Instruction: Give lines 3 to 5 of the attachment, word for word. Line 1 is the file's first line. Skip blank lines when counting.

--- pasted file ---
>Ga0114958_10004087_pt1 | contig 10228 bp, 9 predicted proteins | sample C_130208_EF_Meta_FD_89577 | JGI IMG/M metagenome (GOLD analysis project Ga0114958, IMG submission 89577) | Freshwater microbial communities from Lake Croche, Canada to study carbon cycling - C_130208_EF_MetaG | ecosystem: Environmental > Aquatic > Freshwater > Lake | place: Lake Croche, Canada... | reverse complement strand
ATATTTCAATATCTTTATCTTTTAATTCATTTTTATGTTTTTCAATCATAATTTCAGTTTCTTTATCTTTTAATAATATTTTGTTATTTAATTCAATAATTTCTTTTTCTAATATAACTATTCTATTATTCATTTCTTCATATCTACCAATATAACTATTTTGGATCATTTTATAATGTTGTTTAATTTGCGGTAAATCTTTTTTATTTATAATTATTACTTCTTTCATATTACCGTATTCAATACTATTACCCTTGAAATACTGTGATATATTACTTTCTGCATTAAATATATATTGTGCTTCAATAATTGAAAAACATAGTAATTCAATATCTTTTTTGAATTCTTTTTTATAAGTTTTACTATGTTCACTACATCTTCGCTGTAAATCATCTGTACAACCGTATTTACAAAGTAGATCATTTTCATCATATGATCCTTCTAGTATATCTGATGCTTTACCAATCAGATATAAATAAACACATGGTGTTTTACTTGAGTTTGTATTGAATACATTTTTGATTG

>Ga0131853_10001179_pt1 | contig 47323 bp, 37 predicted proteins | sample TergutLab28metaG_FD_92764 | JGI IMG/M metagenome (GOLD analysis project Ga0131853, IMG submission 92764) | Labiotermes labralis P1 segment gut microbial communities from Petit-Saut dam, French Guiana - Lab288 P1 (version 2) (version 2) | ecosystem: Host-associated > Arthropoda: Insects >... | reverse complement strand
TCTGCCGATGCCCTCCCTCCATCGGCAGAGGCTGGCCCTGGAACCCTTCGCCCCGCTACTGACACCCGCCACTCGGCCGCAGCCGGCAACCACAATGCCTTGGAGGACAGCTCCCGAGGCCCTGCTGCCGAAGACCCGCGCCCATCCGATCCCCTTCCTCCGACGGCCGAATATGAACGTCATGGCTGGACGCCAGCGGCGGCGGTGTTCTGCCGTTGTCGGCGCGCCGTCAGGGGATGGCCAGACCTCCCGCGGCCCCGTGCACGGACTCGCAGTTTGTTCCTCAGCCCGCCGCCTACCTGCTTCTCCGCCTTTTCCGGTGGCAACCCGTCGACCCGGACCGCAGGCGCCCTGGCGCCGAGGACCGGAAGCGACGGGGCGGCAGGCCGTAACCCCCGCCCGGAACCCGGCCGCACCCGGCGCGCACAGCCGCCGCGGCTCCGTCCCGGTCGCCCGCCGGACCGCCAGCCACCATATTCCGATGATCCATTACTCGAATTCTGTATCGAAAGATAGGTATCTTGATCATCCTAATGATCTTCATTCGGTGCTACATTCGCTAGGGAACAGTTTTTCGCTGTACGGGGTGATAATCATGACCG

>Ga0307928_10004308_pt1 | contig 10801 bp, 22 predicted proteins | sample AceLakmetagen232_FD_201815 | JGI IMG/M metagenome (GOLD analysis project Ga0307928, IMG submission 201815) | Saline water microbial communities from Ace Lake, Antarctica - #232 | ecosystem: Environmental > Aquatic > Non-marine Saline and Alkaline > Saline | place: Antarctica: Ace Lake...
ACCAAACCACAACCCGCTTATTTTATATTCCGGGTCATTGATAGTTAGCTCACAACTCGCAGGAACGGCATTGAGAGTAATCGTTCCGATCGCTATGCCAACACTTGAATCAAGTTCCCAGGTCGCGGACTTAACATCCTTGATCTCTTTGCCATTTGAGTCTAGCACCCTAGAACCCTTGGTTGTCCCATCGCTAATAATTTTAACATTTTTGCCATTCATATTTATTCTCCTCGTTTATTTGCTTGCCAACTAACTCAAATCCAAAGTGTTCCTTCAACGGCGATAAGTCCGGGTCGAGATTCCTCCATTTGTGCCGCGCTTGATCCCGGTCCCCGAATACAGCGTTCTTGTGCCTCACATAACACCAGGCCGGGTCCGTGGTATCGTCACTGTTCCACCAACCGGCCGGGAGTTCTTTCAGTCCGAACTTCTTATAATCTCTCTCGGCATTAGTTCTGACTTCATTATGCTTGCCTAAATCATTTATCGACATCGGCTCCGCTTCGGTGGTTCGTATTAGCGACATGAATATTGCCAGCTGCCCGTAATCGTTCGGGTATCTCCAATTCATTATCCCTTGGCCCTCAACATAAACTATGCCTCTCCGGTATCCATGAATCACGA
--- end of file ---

>Ga0131853_10001179_pt1 | contig 47323 bp, 37 predicted proteins | sample TergutLab28metaG_FD_92764 | JGI IMG/M metagenome (GOLD analysis project Ga0131853, IMG submission 92764) | Labiotermes labralis P1 segment gut microbial communities from Petit-Saut dam, French Guiana - Lab288 P1 (version 2) (version 2) | ecosystem: Host-associated > Arthropoda: Insects >... | reverse complement strand
TCTGCCGATGCCCTCCCTCCATCGGCAGAGGCTGGCCCTGGAACCCTTCGCCCCGCTACTGACACCCGCCACTCGGCCGCAGCCGGCAACCACAATGCCTTGGAGGACAGCTCCCGAGGCCCTGCTGCCGAAGACCCGCGCCCATCCGATCCCCTTCCTCCGACGGCCGAATATGAACGTCATGGCTGGACGCCAGCGGCGGCGGTGTTCTGCCGTTGTCGGCGCGCCGTCAGGGGATGGCCAGACCTCCCGCGGCCCCGTGCACGGACTCGCAGTTTGTTCCTCAGCCCGCCGCCTACCTGCTTCTCCGCCTTTTCCGGTGGCAACCCGTCGACCCGGACCGCAGGCGCCCTGGCGCCGAGGACCGGAAGCGACGGGGCGGCAGGCCGTAACCCCCGCCCGGAACCCGGCCGCACCCGGCGCGCACAGCCGCCGCGGCTCCGTCCCGGTCGCCCGCCGGACCGCCAGCCACCATATTCCGATGATCCATTACTCGAATTCTGTATCGAAAGATAGGTATCTTGATCATCCTAATGATCTTCATTCGGTGCTACATTCGCTAGGGAACAGTTTTTCGCTGTACGGGGTGATAATCATGACCG

>Ga0307928_10004308_pt1 | contig 10801 bp, 22 predicted proteins | sample AceLakmetagen232_FD_201815 | JGI IMG/M metagenome (GOLD analysis project Ga0307928, IMG submission 201815) | Saline water microbial communities from Ace Lake, Antarctica - #232 | ecosystem: Environmental > Aquatic > Non-marine Saline and Alkaline > Saline | place: Antarctica: Ace Lake...